John Clare: The Critical Heritage

By Mark Storey | Go to book overview

every Day Life on the other, there is a vast Field for your Genius to roll over in, & frolic, & kick about like a young Colt in a Pasture.


72.

Some comments on ‘The Parish’

1823

Clare’s lengthy attempt at satire forms a companion piece to The Shepherd’s Calendar. It was not published in Clare’s lifetime, although at one stage plans were afoot (Eg. 2247, fol. 102). Clare told Taylor on 12 May 1826 that it was ‘the best thing in my own mind that I have ever written’ (LJC, p. 192). The fullest version available of the poem is in Selected Poems, ed. Elaine Feinstein, 1968.

(a) Eliza Emmerson to Clare, 3 February 1823, Eg. 2246, fol. 152v. (Lord Radstock was clearly thinking along similar lines when he sent Clare some quotations from Hugh Blair on the dangers of Satire: Eg. 2246, fol. 56).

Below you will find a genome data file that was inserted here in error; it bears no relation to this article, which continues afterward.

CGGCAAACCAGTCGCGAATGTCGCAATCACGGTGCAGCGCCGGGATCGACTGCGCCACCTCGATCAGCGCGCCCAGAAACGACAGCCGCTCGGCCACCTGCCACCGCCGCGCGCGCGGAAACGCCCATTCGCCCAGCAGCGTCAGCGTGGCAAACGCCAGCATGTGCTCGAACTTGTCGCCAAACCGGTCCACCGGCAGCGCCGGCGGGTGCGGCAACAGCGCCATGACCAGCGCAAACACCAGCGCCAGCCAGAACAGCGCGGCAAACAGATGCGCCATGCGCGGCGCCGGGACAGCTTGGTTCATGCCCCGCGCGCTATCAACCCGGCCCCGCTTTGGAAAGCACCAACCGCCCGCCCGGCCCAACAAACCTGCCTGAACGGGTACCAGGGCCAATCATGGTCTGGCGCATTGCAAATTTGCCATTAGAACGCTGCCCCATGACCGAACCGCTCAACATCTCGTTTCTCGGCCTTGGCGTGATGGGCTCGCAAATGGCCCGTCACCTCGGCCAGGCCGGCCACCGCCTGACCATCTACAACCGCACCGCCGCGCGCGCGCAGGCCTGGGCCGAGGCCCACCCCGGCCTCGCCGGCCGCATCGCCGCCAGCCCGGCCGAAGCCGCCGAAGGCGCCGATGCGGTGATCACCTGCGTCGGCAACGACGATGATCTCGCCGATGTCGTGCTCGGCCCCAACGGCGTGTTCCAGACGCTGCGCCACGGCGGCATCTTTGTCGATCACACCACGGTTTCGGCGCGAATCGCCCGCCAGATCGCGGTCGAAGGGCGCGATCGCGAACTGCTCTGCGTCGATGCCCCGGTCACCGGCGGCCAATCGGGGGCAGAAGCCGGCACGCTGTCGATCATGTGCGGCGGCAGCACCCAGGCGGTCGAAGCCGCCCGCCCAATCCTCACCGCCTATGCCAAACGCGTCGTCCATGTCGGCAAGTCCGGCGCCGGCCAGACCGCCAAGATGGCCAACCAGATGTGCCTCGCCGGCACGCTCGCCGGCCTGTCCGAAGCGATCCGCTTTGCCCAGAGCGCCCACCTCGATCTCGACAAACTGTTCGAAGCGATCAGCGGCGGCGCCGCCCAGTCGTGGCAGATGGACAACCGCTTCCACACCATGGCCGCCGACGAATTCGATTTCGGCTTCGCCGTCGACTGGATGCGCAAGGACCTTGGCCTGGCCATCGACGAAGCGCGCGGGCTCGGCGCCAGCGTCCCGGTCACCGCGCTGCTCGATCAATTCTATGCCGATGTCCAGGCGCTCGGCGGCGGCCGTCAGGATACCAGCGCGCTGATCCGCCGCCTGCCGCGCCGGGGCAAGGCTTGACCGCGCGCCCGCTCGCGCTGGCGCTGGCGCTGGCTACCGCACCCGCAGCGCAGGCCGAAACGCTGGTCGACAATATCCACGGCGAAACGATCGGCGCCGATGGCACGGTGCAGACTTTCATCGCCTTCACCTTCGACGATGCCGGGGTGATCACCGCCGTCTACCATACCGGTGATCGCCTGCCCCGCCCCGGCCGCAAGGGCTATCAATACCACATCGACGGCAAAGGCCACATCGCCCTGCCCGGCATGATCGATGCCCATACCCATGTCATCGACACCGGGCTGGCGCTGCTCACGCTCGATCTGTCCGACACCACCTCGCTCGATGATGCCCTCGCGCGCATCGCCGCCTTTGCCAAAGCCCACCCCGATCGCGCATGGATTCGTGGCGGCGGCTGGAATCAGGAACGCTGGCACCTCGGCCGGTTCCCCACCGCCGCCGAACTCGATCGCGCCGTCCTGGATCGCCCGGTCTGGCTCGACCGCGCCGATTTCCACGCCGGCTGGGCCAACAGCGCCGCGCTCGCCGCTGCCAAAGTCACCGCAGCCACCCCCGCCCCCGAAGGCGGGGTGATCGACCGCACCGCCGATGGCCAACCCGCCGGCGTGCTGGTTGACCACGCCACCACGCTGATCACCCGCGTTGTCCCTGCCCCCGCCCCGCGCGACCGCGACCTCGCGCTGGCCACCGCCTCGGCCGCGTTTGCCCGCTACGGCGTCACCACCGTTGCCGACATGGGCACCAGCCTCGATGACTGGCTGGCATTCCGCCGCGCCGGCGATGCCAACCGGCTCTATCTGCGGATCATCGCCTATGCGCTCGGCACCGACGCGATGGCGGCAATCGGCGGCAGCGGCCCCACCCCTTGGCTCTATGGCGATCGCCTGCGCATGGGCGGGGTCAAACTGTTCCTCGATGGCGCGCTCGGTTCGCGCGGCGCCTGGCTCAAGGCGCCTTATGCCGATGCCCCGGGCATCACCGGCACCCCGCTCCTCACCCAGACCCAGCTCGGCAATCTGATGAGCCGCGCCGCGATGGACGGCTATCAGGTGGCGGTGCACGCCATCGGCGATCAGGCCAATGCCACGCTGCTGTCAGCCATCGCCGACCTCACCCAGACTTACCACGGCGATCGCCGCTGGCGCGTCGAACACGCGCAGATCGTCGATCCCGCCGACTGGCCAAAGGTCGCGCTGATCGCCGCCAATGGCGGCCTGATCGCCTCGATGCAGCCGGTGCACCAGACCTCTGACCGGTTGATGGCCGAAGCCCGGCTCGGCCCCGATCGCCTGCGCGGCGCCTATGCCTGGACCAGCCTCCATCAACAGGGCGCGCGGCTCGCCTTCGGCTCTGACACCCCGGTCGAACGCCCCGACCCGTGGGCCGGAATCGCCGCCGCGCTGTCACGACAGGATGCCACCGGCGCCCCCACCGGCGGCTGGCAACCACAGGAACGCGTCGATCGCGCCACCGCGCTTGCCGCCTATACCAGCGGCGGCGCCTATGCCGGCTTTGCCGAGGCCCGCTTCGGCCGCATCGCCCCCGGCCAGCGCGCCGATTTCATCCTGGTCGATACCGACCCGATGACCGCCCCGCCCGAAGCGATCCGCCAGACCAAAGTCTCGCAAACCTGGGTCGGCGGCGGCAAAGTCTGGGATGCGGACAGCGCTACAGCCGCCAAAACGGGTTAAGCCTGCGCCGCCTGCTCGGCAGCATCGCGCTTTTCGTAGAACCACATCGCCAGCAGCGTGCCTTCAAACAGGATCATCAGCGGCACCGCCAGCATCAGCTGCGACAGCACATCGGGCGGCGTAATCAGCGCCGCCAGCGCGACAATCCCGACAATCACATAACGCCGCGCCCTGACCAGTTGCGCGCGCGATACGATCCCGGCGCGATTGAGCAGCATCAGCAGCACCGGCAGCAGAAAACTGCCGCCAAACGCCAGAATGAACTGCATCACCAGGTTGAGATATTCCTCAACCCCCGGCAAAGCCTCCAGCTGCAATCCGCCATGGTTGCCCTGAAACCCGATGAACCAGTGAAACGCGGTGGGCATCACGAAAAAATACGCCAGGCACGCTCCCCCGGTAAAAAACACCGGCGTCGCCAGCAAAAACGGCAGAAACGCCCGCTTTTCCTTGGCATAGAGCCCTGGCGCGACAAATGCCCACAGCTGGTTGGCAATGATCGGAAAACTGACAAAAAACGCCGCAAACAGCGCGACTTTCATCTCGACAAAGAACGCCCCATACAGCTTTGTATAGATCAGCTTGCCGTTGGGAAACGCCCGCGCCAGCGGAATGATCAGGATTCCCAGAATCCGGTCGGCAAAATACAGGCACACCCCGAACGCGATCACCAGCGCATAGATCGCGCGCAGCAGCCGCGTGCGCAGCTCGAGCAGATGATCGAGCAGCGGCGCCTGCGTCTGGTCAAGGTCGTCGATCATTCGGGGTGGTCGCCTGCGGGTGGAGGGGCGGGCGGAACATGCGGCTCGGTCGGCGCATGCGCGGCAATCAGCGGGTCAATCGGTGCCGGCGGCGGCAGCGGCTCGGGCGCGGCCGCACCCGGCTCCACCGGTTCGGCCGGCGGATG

How goes on your ‘Satire’ ‘The Parish’—is it in verse or prose?—though, in any form, I almost hate the name of Satire—however ably indulged, it is an unamiable use of abilities, and often serves to destroy our better faculties & feelings.

(b) Eliza Emmerson to Clare, 23 March 1823, Eg. 2246, foll. 167v-8:

I like your ‘Parish’—very much, it is powerfully written—& you have contrived to admirably blend feeling with severity—your ‘Overseer’ is represented in biting language—and the higher authority of Justice is little less keenly treated by you—however, you temper all this, by tender & pathetic appeals to their human & private characteristics as

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